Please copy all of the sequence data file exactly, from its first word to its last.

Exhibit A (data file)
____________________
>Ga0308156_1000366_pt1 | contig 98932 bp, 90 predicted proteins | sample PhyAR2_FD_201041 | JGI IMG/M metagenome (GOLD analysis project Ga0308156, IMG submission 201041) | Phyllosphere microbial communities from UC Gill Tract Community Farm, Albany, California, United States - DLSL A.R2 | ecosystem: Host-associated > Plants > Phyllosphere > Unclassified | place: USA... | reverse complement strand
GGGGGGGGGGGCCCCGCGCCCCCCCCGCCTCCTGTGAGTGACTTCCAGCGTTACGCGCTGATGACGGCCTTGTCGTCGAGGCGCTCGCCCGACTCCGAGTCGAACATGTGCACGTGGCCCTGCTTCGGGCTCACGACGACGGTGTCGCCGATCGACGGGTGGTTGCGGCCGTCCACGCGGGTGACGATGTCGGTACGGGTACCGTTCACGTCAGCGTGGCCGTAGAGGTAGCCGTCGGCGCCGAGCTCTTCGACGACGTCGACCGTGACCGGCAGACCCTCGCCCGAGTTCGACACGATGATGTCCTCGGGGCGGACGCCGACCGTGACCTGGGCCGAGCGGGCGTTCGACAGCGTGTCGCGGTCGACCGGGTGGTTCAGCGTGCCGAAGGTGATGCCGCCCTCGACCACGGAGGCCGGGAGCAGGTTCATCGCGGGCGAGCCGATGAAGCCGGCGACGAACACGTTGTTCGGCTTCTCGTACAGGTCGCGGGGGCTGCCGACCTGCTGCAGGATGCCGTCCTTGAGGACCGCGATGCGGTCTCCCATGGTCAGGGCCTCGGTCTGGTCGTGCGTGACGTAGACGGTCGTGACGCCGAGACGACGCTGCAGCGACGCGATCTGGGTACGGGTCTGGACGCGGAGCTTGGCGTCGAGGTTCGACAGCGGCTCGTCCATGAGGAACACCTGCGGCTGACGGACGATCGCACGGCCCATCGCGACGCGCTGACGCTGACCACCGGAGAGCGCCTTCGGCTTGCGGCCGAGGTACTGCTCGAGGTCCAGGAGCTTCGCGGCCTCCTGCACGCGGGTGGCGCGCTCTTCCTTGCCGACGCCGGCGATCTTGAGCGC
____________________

>Ga0308156_1000366_pt1 | contig 98932 bp, 90 predicted proteins | sample PhyAR2_FD_201041 | JGI IMG/M metagenome (GOLD analysis project Ga0308156, IMG submission 201041) | Phyllosphere microbial communities from UC Gill Tract Community Farm, Albany, California, United States - DLSL A.R2 | ecosystem: Host-associated > Plants > Phyllosphere > Unclassified | place: USA... | reverse complement strand
GGGGGGGGGGGCCCCGCGCCCCCCCCGCCTCCTGTGAGTGACTTCCAGCGTTACGCGCTGATGACGGCCTTGTCGTCGAGGCGCTCGCCCGACTCCGAGTCGAACATGTGCACGTGGCCCTGCTTCGGGCTCACGACGACGGTGTCGCCGATCGACGGGTGGTTGCGGCCGTCCACGCGGGTGACGATGTCGGTACGGGTACCGTTCACGTCAGCGTGGCCGTAGAGGTAGCCGTCGGCGCCGAGCTCTTCGACGACGTCGACCGTGACCGGCAGACCCTCGCCCGAGTTCGACACGATGATGTCCTCGGGGCGGACGCCGACCGTGACCTGGGCCGAGCGGGCGTTCGACAGCGTGTCGCGGTCGACCGGGTGGTTCAGCGTGCCGAAGGTGATGCCGCCCTCGACCACGGAGGCCGGGAGCAGGTTCATCGCGGGCGAGCCGATGAAGCCGGCGACGAACACGTTGTTCGGCTTCTCGTACAGGTCGCGGGGGCTGCCGACCTGCTGCAGGATGCCGTCCTTGAGGACCGCGATGCGGTCTCCCATGGTCAGGGCCTCGGTCTGGTCGTGCGTGACGTAGACGGTCGTGACGCCGAGACGACGCTGCAGCGACGCGATCTGGGTACGGGTCTGGACGCGGAGCTTGGCGTCGAGGTTCGACAGCGGCTCGTCCATGAGGAACACCTGCGGCTGACGGACGATCGCACGGCCCATCGCGACGCGCTGACGCTGACCACCGGAGAGCGCCTTCGGCTTGCGGCCGAGGTACTGCTCGAGGTCCAGGAGCTTCGCGGCCTCCTGCACGCGGGTGGCGCGCTCTTCCTTGCCGACGCCGGCGATCTTGAGCGC